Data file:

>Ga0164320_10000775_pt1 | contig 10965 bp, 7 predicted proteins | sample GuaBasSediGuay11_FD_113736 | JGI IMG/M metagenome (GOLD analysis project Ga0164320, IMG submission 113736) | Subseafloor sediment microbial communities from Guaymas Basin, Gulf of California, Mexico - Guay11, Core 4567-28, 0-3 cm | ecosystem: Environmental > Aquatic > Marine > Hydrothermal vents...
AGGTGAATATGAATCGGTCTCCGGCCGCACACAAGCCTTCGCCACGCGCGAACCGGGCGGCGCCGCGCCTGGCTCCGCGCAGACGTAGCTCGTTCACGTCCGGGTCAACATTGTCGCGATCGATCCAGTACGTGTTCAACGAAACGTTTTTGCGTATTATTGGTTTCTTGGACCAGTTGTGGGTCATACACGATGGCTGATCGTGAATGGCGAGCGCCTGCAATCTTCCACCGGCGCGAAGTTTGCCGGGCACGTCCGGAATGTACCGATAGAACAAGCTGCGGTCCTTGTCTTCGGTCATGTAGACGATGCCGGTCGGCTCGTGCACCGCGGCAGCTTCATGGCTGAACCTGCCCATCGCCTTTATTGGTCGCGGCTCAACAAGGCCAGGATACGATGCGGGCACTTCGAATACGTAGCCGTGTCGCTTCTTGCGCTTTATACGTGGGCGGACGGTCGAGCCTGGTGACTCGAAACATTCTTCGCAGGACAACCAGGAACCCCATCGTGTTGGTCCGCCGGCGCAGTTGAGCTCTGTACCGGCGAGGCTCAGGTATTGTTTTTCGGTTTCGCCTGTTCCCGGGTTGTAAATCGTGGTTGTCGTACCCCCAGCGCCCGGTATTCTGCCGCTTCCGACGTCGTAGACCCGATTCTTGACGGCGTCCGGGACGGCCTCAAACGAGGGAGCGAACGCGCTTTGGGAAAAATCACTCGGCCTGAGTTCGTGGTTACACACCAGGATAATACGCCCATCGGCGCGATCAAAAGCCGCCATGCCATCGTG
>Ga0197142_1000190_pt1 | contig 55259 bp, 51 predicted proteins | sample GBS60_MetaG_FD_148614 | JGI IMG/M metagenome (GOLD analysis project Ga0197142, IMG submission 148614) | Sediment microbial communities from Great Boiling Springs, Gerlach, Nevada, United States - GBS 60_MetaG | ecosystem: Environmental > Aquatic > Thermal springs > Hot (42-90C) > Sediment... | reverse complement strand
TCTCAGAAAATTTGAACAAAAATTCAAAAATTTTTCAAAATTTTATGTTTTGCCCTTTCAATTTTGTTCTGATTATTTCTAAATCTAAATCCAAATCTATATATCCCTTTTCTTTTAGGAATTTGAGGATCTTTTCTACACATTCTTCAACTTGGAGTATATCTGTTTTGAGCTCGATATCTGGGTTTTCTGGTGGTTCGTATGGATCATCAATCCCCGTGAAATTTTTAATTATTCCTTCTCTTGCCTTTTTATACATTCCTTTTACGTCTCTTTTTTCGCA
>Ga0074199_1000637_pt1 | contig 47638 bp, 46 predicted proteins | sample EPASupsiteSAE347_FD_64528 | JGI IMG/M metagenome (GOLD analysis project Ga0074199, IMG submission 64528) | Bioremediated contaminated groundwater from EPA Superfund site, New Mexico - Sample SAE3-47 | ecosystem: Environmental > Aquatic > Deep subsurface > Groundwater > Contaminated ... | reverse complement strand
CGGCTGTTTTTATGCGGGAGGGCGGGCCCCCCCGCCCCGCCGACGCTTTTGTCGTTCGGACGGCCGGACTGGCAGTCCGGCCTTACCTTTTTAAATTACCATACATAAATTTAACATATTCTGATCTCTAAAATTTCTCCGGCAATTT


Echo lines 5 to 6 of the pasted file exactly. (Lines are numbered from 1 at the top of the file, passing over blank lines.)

>Ga0074199_1000637_pt1 | contig 47638 bp, 46 predicted proteins | sample EPASupsiteSAE347_FD_64528 | JGI IMG/M metagenome (GOLD analysis project Ga0074199, IMG submission 64528) | Bioremediated contaminated groundwater from EPA Superfund site, New Mexico - Sample SAE3-47 | ecosystem: Environmental > Aquatic > Deep subsurface > Groundwater > Contaminated ... | reverse complement strand
CGGCTGTTTTTATGCGGGAGGGCGGGCCCCCCCGCCCCGCCGACGCTTTTGTCGTTCGGACGGCCGGACTGGCAGTCCGGCCTTACCTTTTTAAATTACCATACATAAATTTAACATATTCTGATCTCTAAAATTTCTCCGGCAATTT